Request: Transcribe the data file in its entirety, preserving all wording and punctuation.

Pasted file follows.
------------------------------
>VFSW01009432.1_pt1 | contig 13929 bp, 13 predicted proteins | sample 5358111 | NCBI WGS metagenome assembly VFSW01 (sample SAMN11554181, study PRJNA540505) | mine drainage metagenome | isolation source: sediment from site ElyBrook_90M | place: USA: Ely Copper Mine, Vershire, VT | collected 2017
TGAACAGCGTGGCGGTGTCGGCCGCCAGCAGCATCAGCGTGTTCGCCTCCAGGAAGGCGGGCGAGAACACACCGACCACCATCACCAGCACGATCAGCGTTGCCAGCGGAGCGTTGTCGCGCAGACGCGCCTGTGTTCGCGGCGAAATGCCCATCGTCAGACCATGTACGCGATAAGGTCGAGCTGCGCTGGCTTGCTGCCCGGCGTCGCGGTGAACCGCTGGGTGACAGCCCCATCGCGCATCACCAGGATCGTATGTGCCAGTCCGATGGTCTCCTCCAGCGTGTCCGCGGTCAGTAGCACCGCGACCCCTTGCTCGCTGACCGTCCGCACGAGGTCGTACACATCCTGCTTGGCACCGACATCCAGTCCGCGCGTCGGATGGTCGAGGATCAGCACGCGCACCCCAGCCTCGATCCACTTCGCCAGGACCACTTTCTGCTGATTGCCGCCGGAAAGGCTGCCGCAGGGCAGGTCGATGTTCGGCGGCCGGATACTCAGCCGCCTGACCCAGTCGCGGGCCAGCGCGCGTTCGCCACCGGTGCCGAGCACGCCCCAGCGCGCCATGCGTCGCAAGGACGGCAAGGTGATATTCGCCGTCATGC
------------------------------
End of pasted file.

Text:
>VFSW01009432.1_pt1 | contig 13929 bp, 13 predicted proteins | sample 5358111 | NCBI WGS metagenome assembly VFSW01 (sample SAMN11554181, study PRJNA540505) | mine drainage metagenome | isolation source: sediment from site ElyBrook_90M | place: USA: Ely Copper Mine, Vershire, VT | collected 2017
TGAACAGCGTGGCGGTGTCGGCCGCCAGCAGCATCAGCGTGTTCGCCTCCAGGAAGGCGGGCGAGAACACACCGACCACCATCACCAGCACGATCAGCGTTGCCAGCGGAGCGTTGTCGCGCAGACGCGCCTGTGTTCGCGGCGAAATGCCCATCGTCAGACCATGTACGCGATAAGGTCGAGCTGCGCTGGCTTGCTGCCCGGCGTCGCGGTGAACCGCTGGGTGACAGCCCCATCGCGCATCACCAGGATCGTATGTGCCAGTCCGATGGTCTCCTCCAGCGTGTCCGCGGTCAGTAGCACCGCGACCCCTTGCTCGCTGACCGTCCGCACGAGGTCGTACACATCCTGCTTGGCACCGACATCCAGTCCGCGCGTCGGATGGTCGAGGATCAGCACGCGCACCCCAGCCTCGATCCACTTCGCCAGGACCACTTTCTGCTGATTGCCGCCGGAAAGGCTGCCGCAGGGCAGGTCGATGTTCGGCGGCCGGATACTCAGCCGCCTGACCCAGTCGCGGGCCAGCGCGCGTTCGCCACCGGTGCCGAGCACGCCCCAGCGCGCCATGCGTCGCAAGGACGGCAAGGTGATATTCGCCGTCATGC